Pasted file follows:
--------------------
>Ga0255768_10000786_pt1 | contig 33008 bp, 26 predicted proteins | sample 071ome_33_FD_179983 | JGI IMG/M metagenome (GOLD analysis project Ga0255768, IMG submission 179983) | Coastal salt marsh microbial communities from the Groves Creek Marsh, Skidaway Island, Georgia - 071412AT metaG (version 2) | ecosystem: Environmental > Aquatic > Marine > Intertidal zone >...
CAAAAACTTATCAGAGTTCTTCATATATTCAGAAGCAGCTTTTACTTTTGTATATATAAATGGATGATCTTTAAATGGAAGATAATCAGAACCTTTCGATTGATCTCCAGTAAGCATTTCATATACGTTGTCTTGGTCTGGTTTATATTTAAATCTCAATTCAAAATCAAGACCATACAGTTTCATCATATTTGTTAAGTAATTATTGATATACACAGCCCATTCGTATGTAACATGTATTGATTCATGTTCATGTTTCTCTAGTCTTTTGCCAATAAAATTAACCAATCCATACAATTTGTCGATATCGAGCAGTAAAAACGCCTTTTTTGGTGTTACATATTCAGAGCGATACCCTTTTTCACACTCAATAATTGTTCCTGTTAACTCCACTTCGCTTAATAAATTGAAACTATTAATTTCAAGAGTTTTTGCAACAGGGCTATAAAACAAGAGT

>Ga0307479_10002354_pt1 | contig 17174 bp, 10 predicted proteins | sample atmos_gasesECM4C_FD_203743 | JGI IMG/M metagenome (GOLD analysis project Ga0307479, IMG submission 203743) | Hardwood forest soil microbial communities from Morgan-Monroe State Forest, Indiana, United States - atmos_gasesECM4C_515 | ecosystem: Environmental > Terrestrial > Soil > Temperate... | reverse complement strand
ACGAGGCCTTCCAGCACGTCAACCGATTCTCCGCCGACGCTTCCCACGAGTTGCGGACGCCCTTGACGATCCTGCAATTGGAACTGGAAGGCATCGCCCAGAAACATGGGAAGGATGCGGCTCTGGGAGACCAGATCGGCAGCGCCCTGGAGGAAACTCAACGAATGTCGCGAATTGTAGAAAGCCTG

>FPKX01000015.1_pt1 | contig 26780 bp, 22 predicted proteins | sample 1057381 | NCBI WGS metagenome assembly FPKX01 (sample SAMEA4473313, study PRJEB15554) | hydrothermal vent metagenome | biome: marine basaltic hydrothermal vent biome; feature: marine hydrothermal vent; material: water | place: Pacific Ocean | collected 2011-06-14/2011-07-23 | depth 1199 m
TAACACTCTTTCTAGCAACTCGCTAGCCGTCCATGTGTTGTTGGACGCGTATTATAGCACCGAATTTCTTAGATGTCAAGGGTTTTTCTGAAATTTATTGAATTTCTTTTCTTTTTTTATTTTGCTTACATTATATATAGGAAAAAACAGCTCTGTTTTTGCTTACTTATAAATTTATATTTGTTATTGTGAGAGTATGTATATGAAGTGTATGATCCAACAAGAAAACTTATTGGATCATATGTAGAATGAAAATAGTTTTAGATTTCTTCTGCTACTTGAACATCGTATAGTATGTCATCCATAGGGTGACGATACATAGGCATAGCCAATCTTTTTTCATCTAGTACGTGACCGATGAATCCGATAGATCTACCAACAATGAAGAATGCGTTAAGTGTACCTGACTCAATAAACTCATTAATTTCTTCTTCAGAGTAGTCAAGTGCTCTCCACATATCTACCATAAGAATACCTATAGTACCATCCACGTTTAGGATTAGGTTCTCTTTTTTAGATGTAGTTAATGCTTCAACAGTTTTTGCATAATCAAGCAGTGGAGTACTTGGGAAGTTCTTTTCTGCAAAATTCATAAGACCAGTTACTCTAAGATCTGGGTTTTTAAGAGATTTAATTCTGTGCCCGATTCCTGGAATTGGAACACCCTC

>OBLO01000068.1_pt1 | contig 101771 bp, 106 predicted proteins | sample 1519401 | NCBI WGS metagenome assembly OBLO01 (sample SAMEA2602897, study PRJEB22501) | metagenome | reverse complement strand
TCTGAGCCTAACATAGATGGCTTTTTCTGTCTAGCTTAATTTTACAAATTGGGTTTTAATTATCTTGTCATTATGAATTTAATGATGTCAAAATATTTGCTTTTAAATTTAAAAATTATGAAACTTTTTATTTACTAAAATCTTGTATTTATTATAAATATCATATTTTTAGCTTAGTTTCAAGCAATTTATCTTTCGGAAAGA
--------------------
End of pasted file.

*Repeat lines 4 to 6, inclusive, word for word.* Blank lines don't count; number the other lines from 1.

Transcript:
ACGAGGCCTTCCAGCACGTCAACCGATTCTCCGCCGACGCTTCCCACGAGTTGCGGACGCCCTTGACGATCCTGCAATTGGAACTGGAAGGCATCGCCCAGAAACATGGGAAGGATGCGGCTCTGGGAGACCAGATCGGCAGCGCCCTGGAGGAAACTCAACGAATGTCGCGAATTGTAGAAAGCCTG

>FPKX01000015.1_pt1 | contig 26780 bp, 22 predicted proteins | sample 1057381 | NCBI WGS metagenome assembly FPKX01 (sample SAMEA4473313, study PRJEB15554) | hydrothermal vent metagenome | biome: marine basaltic hydrothermal vent biome; feature: marine hydrothermal vent; material: water | place: Pacific Ocean | collected 2011-06-14/2011-07-23 | depth 1199 m
TAACACTCTTTCTAGCAACTCGCTAGCCGTCCATGTGTTGTTGGACGCGTATTATAGCACCGAATTTCTTAGATGTCAAGGGTTTTTCTGAAATTTATTGAATTTCTTTTCTTTTTTTATTTTGCTTACATTATATATAGGAAAAAACAGCTCTGTTTTTGCTTACTTATAAATTTATATTTGTTATTGTGAGAGTATGTATATGAAGTGTATGATCCAACAAGAAAACTTATTGGATCATATGTAGAATGAAAATAGTTTTAGATTTCTTCTGCTACTTGAACATCGTATAGTATGTCATCCATAGGGTGACGATACATAGGCATAGCCAATCTTTTTTCATCTAGTACGTGACCGATGAATCCGATAGATCTACCAACAATGAAGAATGCGTTAAGTGTACCTGACTCAATAAACTCATTAATTTCTTCTTCAGAGTAGTCAAGTGCTCTCCACATATCTACCATAAGAATACCTATAGTACCATCCACGTTTAGGATTAGGTTCTCTTTTTTAGATGTAGTTAATGCTTCAACAGTTTTTGCATAATCAAGCAGTGGAGTACTTGGGAAGTTCTTTTCTGCAAAATTCATAAGACCAGTTACTCTAAGATCTGGGTTTTTAAGAGATTTAATTCTGTGCCCGATTCCTGGAATTGGAACACCCTC